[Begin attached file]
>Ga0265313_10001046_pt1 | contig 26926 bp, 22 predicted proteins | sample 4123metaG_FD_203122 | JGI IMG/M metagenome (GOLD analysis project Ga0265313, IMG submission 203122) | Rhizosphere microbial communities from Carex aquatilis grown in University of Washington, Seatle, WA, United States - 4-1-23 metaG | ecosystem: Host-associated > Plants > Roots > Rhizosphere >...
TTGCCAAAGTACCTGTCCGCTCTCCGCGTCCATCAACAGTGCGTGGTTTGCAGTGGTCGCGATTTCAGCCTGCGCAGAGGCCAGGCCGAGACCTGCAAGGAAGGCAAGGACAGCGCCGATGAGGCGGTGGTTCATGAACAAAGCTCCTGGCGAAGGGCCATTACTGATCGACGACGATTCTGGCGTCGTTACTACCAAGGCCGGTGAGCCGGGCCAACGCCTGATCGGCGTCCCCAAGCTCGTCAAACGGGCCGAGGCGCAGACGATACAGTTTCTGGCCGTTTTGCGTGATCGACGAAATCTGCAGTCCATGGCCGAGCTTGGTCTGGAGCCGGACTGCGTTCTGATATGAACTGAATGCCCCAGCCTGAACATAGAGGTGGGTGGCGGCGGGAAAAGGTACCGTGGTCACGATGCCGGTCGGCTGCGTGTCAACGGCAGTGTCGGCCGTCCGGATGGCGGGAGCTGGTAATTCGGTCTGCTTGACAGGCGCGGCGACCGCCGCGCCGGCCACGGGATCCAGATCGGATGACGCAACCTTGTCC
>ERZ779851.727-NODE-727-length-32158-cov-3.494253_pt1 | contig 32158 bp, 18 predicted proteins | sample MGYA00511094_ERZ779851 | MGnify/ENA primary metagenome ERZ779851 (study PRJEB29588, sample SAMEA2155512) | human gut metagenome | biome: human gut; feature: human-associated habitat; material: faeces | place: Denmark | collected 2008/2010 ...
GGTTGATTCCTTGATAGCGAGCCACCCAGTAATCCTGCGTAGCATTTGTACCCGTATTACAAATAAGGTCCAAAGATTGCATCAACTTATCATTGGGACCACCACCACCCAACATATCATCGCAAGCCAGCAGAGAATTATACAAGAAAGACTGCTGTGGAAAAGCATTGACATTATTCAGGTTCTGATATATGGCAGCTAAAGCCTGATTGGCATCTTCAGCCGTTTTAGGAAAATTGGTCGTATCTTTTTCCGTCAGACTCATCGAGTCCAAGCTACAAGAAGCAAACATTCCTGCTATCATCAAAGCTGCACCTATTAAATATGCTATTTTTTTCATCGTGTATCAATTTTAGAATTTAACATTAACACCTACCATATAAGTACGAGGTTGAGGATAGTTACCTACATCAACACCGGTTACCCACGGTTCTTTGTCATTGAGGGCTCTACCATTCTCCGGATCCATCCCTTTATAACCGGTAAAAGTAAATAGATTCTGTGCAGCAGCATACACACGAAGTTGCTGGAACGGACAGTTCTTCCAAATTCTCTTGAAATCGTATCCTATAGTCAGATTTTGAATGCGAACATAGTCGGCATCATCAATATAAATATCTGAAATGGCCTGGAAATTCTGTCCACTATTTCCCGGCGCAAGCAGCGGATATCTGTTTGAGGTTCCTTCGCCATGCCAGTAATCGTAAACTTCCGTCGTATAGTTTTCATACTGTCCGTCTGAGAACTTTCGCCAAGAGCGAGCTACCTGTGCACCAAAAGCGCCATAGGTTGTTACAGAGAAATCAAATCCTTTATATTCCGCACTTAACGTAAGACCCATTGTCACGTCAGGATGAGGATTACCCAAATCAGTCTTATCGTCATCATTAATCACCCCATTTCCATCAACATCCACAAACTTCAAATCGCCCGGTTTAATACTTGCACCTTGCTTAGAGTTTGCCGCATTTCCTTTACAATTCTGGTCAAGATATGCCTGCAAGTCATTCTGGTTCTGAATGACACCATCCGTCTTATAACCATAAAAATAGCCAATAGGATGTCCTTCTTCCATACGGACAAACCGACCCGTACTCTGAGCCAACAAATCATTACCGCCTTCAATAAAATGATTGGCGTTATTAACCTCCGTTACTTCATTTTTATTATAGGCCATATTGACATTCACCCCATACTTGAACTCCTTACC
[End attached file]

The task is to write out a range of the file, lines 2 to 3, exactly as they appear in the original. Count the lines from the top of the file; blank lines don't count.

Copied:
TTGCCAAAGTACCTGTCCGCTCTCCGCGTCCATCAACAGTGCGTGGTTTGCAGTGGTCGCGATTTCAGCCTGCGCAGAGGCCAGGCCGAGACCTGCAAGGAAGGCAAGGACAGCGCCGATGAGGCGGTGGTTCATGAACAAAGCTCCTGGCGAAGGGCCATTACTGATCGACGACGATTCTGGCGTCGTTACTACCAAGGCCGGTGAGCCGGGCCAACGCCTGATCGGCGTCCCCAAGCTCGTCAAACGGGCCGAGGCGCAGACGATACAGTTTCTGGCCGTTTTGCGTGATCGACGAAATCTGCAGTCCATGGCCGAGCTTGGTCTGGAGCCGGACTGCGTTCTGATATGAACTGAATGCCCCAGCCTGAACATAGAGGTGGGTGGCGGCGGGAAAAGGTACCGTGGTCACGATGCCGGTCGGCTGCGTGTCAACGGCAGTGTCGGCCGTCCGGATGGCGGGAGCTGGTAATTCGGTCTGCTTGACAGGCGCGGCGACCGCCGCGCCGGCCACGGGATCCAGATCGGATGACGCAACCTTGTCC
>ERZ779851.727-NODE-727-length-32158-cov-3.494253_pt1 | contig 32158 bp, 18 predicted proteins | sample MGYA00511094_ERZ779851 | MGnify/ENA primary metagenome ERZ779851 (study PRJEB29588, sample SAMEA2155512) | human gut metagenome | biome: human gut; feature: human-associated habitat; material: faeces | place: Denmark | collected 2008/2010 ...